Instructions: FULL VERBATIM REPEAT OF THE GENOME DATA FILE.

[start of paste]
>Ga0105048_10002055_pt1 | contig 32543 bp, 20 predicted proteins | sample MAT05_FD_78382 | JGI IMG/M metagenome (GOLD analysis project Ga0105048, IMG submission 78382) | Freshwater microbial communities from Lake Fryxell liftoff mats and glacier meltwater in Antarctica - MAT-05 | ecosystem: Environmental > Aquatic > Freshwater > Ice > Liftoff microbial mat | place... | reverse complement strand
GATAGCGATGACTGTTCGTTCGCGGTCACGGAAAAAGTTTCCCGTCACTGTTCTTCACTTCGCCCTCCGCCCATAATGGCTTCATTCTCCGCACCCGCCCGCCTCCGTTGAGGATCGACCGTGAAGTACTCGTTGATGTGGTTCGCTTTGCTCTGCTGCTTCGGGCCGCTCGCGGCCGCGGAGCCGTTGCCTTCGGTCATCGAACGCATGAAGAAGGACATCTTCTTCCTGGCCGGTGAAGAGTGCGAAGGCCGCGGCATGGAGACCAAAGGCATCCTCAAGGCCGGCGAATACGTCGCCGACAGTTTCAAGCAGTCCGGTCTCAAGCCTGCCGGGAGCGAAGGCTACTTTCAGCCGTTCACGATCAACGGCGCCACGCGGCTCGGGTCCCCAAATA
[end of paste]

>Ga0105048_10002055_pt1 | contig 32543 bp, 20 predicted proteins | sample MAT05_FD_78382 | JGI IMG/M metagenome (GOLD analysis project Ga0105048, IMG submission 78382) | Freshwater microbial communities from Lake Fryxell liftoff mats and glacier meltwater in Antarctica - MAT-05 | ecosystem: Environmental > Aquatic > Freshwater > Ice > Liftoff microbial mat | place... | reverse complement strand
GATAGCGATGACTGTTCGTTCGCGGTCACGGAAAAAGTTTCCCGTCACTGTTCTTCACTTCGCCCTCCGCCCATAATGGCTTCATTCTCCGCACCCGCCCGCCTCCGTTGAGGATCGACCGTGAAGTACTCGTTGATGTGGTTCGCTTTGCTCTGCTGCTTCGGGCCGCTCGCGGCCGCGGAGCCGTTGCCTTCGGTCATCGAACGCATGAAGAAGGACATCTTCTTCCTGGCCGGTGAAGAGTGCGAAGGCCGCGGCATGGAGACCAAAGGCATCCTCAAGGCCGGCGAATACGTCGCCGACAGTTTCAAGCAGTCCGGTCTCAAGCCTGCCGGGAGCGAAGGCTACTTTCAGCCGTTCACGATCAACGGCGCCACGCGGCTCGGGTCCCCAAATA